But London, which has long served as Washington’s bridgehead to Europe, was unable to convince Berlin and Paris, co-signatories along with the US, Britain, China and Russia to the nuclear deal, to sign up to Trump’s flotilla. This was not because France and Germany are any more pacifist than the US and Britain. Rather, they view Washington’s unilateral torpedoing of the nuclear deal, its re-imposition of sanctions against Iran, Trump’s statement that he had been 10 minutes away from bombing Iran, Britain’s illegal seizure of an Iranian tanker off Gibraltar on US orders, and Iran’s seizure of a UK-flagged tanker, the Stena Impero, as cutting across their own geostrategic and commercial interests in the energy-rich region.

While they recognize there is now little chance of rescuing the nuclear accord and their commercial relations with Iran, they are keenly aware that joining the US military coalition against Iran, given their own limited military resources vis a vis the US, would mean submitting to the Pentagon’s command and ceding the political initiative to Washington.

Speaking on television last week, Olaf Scholz, Germany’s vice chancellor and finance minister, said, “I’m very skeptical about that [US-led mission], and I think that’s a skepticism that many others share.” It was important to avoid a military escalation in the region, and “That’s why I think this is not a good idea.”

German Foreign Minister Heiko Maas insisted that Germany would not join the US task force, saying, “Germany will not take part in the naval mission proposed and planned by the United States. We are in close coordination with our French partners. We consider the ‘maximum pressure’ strategy to be wrong.” He warned that while Berlin favoured a European mission, it was difficult to make progress on that. On Monday, he told reporters, “At the moment, the Britons would rather join an American mission. We won’t do that.”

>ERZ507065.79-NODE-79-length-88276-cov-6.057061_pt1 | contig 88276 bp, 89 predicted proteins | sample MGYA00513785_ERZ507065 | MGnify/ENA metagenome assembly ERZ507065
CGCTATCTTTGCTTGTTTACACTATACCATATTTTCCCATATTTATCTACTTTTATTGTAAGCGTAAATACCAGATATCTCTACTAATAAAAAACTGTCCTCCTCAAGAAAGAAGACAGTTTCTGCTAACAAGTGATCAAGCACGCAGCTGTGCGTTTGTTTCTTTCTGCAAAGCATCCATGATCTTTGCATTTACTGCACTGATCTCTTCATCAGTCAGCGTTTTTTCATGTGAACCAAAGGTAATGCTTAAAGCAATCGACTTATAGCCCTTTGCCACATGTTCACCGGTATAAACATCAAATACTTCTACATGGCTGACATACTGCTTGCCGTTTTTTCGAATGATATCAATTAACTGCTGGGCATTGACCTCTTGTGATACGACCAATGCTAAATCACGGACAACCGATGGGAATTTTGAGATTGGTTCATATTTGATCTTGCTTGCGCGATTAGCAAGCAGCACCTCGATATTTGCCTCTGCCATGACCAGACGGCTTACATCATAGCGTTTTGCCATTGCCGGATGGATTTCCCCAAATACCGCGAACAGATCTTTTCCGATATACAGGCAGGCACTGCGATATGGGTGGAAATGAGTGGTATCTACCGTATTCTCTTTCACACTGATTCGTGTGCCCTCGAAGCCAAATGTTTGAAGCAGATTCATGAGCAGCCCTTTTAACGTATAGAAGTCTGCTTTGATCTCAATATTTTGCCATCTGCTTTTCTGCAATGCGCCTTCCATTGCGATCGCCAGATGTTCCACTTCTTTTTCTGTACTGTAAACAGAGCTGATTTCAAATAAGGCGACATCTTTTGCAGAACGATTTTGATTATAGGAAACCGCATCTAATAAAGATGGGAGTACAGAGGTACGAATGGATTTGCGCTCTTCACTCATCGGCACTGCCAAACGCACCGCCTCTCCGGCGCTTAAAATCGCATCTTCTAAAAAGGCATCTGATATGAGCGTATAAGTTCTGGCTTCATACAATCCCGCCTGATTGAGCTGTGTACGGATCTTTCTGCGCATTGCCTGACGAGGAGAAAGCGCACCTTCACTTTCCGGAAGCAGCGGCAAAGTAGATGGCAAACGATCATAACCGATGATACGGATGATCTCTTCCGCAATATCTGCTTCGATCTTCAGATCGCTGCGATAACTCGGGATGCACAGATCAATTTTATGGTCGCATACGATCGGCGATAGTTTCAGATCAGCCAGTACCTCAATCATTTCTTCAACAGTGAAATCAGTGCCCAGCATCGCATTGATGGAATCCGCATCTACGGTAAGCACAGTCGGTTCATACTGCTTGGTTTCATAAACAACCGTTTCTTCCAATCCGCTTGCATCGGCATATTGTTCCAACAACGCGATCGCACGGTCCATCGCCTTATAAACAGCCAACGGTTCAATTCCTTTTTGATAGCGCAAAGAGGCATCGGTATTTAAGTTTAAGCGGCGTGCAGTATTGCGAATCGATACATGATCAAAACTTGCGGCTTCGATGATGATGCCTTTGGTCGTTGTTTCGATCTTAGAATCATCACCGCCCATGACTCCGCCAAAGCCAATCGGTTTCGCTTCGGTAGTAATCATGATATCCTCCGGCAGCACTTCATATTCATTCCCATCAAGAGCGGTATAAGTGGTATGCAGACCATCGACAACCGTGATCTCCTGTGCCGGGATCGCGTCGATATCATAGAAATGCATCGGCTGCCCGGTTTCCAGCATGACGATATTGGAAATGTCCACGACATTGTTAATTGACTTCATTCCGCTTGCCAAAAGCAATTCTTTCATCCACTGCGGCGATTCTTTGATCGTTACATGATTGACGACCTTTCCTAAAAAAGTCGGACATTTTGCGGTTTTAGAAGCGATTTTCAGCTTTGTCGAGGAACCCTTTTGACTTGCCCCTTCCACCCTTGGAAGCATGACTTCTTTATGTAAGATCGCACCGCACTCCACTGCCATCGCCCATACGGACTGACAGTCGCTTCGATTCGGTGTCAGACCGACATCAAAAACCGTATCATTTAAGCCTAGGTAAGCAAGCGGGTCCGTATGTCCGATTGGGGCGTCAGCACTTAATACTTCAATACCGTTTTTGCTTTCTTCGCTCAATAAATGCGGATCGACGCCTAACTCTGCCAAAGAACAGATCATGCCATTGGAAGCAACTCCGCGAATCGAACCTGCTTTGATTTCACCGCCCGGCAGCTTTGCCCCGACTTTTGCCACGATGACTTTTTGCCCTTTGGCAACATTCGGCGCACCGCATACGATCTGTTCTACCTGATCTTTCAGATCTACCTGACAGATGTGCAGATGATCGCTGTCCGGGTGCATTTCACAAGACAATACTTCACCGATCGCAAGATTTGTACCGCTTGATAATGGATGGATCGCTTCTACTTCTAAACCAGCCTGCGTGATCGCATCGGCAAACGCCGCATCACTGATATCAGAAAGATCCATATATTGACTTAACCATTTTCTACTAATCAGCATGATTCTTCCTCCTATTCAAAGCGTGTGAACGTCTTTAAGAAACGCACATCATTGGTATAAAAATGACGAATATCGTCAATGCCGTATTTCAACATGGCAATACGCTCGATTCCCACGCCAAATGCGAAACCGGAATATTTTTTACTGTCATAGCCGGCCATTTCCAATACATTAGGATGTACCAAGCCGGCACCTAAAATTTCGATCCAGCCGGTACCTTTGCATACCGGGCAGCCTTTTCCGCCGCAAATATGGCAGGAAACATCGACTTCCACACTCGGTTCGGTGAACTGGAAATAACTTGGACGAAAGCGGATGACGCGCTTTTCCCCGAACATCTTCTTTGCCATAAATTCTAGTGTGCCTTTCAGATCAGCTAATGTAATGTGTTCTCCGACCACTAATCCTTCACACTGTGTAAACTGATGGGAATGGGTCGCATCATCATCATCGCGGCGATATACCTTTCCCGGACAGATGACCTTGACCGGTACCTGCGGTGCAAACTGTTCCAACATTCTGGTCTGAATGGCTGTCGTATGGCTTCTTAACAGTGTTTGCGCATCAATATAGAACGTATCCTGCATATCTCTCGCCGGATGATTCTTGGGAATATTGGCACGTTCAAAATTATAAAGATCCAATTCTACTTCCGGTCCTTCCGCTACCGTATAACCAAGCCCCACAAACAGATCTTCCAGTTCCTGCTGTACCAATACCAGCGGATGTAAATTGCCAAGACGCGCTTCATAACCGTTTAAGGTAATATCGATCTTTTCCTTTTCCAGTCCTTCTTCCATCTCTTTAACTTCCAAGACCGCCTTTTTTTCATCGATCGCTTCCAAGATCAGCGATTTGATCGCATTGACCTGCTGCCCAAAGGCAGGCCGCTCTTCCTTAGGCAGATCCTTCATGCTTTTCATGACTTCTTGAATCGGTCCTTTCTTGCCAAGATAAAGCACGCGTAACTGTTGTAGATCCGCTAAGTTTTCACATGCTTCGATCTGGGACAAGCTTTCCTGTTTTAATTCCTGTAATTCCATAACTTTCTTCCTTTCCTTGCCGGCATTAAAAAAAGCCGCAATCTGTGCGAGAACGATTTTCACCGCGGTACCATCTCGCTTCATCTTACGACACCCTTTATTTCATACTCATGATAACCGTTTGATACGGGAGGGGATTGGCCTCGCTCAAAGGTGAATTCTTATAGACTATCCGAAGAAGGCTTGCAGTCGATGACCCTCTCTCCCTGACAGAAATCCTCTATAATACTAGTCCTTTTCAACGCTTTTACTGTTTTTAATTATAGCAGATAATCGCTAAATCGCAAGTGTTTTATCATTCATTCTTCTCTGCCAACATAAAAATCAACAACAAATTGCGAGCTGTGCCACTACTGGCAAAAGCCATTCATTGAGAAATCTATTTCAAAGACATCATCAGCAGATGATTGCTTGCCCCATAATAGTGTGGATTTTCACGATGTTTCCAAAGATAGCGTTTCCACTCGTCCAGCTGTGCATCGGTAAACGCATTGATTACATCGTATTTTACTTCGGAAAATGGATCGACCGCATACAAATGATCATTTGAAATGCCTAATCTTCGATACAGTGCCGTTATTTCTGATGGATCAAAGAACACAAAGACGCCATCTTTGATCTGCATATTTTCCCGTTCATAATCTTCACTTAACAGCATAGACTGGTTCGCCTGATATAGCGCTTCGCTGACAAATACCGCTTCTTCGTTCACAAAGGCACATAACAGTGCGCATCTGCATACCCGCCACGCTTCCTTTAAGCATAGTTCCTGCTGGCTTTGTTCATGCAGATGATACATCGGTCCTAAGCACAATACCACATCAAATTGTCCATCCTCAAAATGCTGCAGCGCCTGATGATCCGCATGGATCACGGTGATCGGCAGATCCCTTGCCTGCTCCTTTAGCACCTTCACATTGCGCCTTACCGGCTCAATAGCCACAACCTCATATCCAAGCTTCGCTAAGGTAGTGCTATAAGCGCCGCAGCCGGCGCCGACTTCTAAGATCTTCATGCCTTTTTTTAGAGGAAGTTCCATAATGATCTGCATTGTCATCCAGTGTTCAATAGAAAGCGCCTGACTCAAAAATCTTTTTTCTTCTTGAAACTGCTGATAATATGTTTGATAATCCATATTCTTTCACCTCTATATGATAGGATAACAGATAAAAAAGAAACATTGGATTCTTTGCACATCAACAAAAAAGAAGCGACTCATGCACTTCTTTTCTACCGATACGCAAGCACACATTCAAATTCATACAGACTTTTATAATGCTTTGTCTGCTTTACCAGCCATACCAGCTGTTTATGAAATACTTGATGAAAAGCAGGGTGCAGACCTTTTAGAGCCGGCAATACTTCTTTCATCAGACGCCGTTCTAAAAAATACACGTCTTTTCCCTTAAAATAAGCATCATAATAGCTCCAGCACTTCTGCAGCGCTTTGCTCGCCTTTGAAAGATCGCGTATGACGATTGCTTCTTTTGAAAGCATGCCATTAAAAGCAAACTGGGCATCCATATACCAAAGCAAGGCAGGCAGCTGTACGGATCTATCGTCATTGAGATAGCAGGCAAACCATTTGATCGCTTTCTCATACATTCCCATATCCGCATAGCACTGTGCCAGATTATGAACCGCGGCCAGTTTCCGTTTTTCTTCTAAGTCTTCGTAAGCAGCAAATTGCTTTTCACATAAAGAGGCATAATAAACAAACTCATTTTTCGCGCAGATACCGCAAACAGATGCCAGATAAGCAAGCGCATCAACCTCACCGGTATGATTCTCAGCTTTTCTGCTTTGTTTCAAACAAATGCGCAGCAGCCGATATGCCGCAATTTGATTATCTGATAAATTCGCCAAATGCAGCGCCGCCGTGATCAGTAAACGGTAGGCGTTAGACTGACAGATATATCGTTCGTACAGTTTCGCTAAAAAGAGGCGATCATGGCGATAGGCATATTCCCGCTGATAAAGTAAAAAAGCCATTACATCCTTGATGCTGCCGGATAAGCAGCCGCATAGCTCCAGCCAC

France’s foreign minister, Jean-Yves Le Drian, said that Paris was pursuing the possibility of a European “mission for monitoring and observing maritime security in the gulf” that was “the opposite of the American initiative, which is the choice of maximum pressure to make Iran go back on a certain number of its objectives.”

Far from easing tensions, such a “monitoring” operation in one of the world’s most incendiary flashpoints would serve to escalate the crisis. It is a bid by the European powers to grab a share of oil and gas resources in the strategic Persian Gulf region.

Deputy government spokeswoman Ulrike Demmer left the door open for possible German participation in a US mission in the future. Nevertheless, the EU continues to distance itself from the US, saying it will continue working with Iran’s foreign minister, Mohammad Javad Zarif, despite the Trump administration’s decision to impose sanctions and freeze assets he holds in the US.

Britain’s decision has prompted a furious response from Iran. President Hassan Rouhani has warned that the Anglo-American task force risks “the mother of all wars.” He added, “A strait for a strait. It can’t be that the Strait of Hormuz is free for you and the Strait of Gibraltar is not free for us.”

This was a reference to Iran’s seizure of the Stena Impero near Hormuz in retaliation for the Royal Navy’s seizure of an Iranian oil tanker off Gibraltar, which it is still holding after more than a month. Rouhani insisted that the US lift all sanctions, which he called an act of “economic terrorism,” if it wants to have negotiations.

His remarks mark a recognition that the Strait of Hormuz crisis could lead to an open-ended war with catastrophic consequences. As the US and Britain move closer to war, all the major powers are seeking to expand their military forces.